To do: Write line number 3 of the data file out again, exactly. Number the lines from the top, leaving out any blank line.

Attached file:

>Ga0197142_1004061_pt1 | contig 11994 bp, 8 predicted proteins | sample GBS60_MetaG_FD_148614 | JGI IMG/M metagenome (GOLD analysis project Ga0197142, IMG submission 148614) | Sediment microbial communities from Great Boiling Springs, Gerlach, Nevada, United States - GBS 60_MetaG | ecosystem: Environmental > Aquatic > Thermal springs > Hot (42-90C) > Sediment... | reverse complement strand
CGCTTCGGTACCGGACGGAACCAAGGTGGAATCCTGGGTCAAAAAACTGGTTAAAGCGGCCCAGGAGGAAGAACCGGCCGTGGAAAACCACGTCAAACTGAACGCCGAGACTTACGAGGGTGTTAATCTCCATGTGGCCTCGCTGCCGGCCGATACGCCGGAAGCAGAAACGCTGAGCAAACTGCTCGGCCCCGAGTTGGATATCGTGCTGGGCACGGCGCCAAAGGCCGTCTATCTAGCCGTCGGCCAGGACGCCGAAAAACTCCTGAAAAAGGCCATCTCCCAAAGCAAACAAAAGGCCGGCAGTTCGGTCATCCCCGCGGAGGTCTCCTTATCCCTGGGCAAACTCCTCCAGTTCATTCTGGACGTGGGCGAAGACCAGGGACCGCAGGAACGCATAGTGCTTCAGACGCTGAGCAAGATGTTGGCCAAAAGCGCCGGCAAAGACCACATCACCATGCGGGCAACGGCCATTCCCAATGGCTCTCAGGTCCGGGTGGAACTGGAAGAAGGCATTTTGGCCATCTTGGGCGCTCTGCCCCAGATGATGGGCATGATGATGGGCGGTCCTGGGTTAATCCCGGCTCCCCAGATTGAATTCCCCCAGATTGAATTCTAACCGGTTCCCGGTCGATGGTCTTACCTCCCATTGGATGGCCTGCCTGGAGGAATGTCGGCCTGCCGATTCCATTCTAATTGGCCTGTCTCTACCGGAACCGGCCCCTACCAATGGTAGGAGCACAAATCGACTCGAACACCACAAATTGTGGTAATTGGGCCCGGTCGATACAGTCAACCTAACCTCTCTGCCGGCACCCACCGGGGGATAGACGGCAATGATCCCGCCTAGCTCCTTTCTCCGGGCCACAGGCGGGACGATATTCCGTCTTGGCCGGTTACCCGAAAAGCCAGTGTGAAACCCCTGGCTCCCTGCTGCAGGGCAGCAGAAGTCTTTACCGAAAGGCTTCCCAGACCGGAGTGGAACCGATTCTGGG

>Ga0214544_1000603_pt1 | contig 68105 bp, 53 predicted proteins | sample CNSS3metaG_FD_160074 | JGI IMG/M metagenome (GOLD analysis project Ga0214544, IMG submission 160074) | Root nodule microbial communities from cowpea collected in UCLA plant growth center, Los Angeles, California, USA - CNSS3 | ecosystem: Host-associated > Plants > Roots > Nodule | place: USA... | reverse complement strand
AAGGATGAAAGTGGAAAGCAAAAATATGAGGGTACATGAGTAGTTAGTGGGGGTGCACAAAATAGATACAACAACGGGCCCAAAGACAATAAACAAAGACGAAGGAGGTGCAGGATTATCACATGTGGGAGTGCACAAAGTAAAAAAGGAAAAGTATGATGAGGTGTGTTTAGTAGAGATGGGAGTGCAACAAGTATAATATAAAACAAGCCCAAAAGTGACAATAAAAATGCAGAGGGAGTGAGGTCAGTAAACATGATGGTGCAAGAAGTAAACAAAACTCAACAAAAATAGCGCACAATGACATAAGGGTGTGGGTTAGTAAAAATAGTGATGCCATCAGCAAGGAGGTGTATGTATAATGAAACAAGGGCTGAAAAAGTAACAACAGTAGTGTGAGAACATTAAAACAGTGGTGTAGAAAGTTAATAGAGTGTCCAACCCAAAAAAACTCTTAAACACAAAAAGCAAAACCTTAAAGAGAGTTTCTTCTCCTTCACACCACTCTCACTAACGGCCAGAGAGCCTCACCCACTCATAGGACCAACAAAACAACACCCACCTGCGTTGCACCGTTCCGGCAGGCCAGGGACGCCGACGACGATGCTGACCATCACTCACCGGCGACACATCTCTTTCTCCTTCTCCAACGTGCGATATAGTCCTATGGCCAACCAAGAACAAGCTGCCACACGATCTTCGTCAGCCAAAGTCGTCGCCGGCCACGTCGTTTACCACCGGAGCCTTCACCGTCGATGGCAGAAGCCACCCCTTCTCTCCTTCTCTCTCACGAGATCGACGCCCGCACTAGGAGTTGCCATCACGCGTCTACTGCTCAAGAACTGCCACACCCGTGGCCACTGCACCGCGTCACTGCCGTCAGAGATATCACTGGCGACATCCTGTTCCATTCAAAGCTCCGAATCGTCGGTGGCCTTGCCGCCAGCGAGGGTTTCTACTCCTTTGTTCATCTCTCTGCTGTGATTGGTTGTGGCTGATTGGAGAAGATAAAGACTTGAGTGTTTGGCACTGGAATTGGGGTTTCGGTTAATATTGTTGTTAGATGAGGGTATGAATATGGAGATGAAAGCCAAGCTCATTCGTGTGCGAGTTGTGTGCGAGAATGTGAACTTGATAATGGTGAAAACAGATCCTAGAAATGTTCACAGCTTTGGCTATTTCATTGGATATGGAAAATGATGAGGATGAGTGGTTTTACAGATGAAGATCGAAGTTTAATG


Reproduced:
>Ga0214544_1000603_pt1 | contig 68105 bp, 53 predicted proteins | sample CNSS3metaG_FD_160074 | JGI IMG/M metagenome (GOLD analysis project Ga0214544, IMG submission 160074) | Root nodule microbial communities from cowpea collected in UCLA plant growth center, Los Angeles, California, USA - CNSS3 | ecosystem: Host-associated > Plants > Roots > Nodule | place: USA... | reverse complement strand